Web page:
The month of May has finally arrived, and you know what the means, spring has sprung! The days are longer and brighter, the promise of warmer weather and (most importantly) there’s not one, but two bank holiday weekends! If you are anything like me, you’ll be doing some stargazing. But, what exactly is there to look out for this month? Well, let me tell you.
Early this May you are in for a treat as it’s possible to see shooting stars from the Eta Aquarids meteor shower. They will peak between midnight and dawn on 6th May radiating from an eastern direction low down on the horizon. Meteors are the leftover comet fragments and bits from broken asteroids, and at certain times of the year the Earth passes through these debris trails. This allows the bits to collide with our atmosphere where they disintegrate to create fiery streaks across the sky.
The Eta Aquarids meteor shower is a moderately active shower associated with Hailey Comet producing up to 30 meteor per hour and is best viewed from a dark location. Like most meteor showers, the name comes from the constellation they appear to radiate from; in this case the constellation Aquarius. More specifically it is named after the brightest star in the constellation of Aquarius, Eta Aquarri. So, here’s hoping the weather is favorable and let’s keep our eyes peeled for some shooting stars!
Now let us turn our attention to the constellations! Using the Plough we can use it to locate our first bright star in the constellation of Boötes, pronounced boo-oh-tes (meaning herdsman). Simply imagine extending the curve of the Plough’s handle downwards until you come to a brilliant ‘orange’ star, this star is called Arcturus, so remember that you have to “arc to Arcturus”. When you join up all the stars in Boötes it resembles a kite flying in the night sky! Arcturus is a red giant star and the 4th brightest star in the night sky making it very easy to identify. Arcturus was thought to be like our Sun but has now passed the main sequence period of its lifespan, instead of fusing hydrogen like our sun, Arctutus is now fusing helium in its core, causing it to expand.
Moving across the sky we come to the constellation of Canes Venatici, who are Boötes’ hunting dogs. Although not very well known and only made up of two stars, within Canis Venatici we can find M51 or the Whirlpool Galaxy. In 1845 Irish astronomer William Parsons while using the 72-inch reflecting telescope at Birr Castle Co Offlay was the first to discover the spiral nature of this “nebulae”. It was not until the 1920’s that astronomers understood that these “spiral nebulae” were actually distant galaxies. So, not only does the Whirlpool Galaxy have a link to Ireland, but it was also the very first spiral galaxy to be identified.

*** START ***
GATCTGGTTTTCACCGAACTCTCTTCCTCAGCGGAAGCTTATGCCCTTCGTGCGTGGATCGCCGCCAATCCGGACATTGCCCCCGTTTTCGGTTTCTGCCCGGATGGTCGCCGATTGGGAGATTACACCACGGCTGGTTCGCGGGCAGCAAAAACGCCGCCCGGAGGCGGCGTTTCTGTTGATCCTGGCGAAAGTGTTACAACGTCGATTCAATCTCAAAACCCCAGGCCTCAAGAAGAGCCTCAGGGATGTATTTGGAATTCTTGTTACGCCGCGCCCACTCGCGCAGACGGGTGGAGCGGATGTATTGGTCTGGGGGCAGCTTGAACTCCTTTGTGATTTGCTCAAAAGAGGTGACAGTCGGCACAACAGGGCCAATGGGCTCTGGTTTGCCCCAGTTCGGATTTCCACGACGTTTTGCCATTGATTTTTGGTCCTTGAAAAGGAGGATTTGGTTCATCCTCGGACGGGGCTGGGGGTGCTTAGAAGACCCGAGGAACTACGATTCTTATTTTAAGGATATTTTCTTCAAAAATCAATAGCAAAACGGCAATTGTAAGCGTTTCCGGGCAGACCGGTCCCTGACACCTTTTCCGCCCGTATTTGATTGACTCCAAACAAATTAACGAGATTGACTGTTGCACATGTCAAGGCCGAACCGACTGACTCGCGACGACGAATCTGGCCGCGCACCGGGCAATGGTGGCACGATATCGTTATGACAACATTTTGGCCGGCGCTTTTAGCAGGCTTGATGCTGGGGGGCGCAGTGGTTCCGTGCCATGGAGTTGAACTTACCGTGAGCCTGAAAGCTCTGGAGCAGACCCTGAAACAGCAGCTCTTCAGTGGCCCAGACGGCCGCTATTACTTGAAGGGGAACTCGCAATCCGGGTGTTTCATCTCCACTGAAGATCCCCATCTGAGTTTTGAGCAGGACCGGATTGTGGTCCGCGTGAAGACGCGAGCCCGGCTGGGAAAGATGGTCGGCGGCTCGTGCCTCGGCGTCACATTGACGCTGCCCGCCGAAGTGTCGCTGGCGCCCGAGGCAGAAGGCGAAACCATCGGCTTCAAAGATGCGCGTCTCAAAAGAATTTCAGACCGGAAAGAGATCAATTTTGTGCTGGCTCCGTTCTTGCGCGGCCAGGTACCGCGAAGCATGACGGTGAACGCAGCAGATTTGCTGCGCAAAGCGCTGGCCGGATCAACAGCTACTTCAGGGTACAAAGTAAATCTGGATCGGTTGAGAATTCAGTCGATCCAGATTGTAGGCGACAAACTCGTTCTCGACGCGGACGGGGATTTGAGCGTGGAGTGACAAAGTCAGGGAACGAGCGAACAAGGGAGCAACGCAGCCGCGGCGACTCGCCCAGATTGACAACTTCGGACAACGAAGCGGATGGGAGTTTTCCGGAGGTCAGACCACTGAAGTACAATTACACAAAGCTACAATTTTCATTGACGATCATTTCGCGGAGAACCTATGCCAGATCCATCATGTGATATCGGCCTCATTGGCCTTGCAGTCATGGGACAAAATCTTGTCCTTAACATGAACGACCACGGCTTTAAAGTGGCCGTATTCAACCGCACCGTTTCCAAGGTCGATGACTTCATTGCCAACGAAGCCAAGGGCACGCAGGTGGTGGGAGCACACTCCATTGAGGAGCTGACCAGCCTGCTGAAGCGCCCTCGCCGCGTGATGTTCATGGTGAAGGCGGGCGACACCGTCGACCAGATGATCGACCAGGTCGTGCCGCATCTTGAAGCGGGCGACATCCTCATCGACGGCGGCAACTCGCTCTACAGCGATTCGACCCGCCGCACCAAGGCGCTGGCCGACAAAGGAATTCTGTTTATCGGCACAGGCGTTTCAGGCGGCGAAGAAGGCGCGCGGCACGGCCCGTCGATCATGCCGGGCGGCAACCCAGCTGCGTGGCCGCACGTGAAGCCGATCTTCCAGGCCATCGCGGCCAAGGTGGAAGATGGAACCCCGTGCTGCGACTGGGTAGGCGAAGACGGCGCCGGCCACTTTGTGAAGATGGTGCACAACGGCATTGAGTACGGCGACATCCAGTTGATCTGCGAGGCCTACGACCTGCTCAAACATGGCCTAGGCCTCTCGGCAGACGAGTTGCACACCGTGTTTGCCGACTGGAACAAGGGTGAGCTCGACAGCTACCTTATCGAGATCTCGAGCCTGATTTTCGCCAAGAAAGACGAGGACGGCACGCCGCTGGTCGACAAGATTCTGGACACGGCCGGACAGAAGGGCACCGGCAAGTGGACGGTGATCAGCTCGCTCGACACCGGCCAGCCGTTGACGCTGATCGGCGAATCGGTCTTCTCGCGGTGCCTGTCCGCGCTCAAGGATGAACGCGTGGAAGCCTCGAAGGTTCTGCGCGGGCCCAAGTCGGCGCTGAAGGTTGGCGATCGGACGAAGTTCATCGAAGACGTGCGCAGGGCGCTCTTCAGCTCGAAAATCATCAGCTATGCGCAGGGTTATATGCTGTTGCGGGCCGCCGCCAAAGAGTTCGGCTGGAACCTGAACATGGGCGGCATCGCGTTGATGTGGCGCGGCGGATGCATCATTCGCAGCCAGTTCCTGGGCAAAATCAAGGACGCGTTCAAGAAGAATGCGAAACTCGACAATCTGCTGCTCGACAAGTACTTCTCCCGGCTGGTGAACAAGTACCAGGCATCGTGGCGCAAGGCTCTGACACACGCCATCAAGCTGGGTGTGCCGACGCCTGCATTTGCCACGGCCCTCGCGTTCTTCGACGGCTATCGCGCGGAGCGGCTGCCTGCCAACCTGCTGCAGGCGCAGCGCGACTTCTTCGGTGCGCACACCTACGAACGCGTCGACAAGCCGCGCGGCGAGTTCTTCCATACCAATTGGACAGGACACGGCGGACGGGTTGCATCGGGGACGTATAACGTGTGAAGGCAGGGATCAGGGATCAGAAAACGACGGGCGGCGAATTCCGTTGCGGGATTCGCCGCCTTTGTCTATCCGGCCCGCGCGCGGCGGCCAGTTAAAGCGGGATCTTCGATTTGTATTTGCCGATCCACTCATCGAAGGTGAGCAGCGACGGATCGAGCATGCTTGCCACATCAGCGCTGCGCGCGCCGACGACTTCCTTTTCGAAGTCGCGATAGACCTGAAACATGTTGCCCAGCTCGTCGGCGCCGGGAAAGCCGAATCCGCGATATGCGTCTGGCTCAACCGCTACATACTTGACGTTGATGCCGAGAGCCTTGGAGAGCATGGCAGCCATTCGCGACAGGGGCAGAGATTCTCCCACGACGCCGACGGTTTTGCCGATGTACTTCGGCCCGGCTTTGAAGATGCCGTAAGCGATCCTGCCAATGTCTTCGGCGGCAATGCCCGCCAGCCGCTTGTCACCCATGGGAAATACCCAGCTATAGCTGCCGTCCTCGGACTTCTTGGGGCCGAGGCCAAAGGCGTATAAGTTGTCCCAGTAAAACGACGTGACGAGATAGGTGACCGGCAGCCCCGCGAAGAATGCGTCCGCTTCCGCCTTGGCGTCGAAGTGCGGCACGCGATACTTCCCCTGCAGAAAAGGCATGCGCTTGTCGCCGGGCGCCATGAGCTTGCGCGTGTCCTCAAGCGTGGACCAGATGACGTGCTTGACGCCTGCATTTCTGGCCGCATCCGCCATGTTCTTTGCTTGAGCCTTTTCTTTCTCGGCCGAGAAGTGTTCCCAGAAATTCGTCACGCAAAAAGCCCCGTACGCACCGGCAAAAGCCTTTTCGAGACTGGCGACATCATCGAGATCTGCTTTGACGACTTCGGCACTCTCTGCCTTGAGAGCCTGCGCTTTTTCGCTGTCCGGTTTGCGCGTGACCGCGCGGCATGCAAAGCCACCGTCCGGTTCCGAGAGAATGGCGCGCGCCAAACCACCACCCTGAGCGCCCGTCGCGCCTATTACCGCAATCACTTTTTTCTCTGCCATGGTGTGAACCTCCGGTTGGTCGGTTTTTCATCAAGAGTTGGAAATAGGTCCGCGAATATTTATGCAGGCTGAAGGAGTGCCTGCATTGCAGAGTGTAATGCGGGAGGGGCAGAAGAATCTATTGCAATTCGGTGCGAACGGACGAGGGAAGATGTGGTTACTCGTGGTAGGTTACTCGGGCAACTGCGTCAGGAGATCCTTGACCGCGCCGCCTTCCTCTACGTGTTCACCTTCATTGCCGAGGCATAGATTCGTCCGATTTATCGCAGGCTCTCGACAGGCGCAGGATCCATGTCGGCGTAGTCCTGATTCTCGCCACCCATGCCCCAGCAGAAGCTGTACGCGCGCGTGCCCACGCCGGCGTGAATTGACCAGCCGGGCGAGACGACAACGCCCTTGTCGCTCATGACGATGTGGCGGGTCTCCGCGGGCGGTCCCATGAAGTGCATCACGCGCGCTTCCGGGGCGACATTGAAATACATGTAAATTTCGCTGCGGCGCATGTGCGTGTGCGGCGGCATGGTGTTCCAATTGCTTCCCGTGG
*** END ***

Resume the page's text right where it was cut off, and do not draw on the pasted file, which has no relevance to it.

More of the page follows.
Coming back to Arcturus once more, imagine drawing a straight line downwards to help us find a brilliant blue-white star. This star is called Spica, so remember you have to “spike to Spica”. Spica is found in the constellation of Virgo the Maiden who represents the Goddess of Corn and Agriculture and although not make up of many bright stars, Virgo makes up for it in galaxies. Look towards the upper region of the ‘bowl’ of the Y shape in the constellation of Virgo and here is a great place to find galaxies. This is where you will find the Virgo Cluster, there are approximately 2000 galaxies in this cluster and astronomers estimate that it covers a total volume of space with a diameter of 15 million light-years across. Although for the best viewing you will need a good telescope to spot these amazing structures!
At the end of the May we are also treated to a full Moon, known as the Flower moon. In many cultures it referred to as the Flower Moon thanks to the abundance of blooming flowers as we come into the springtime. This full moon however is not your average full moon but a ‘supermoon’ meaning that it will appear a little brighter and larger in the sky than normal. This happens when the full moon coincides with the moon’s closest approach to Earth in its orbit, making this the perfect opportunity to get the telescope out and do some moongazing, and see if you can spot some craters!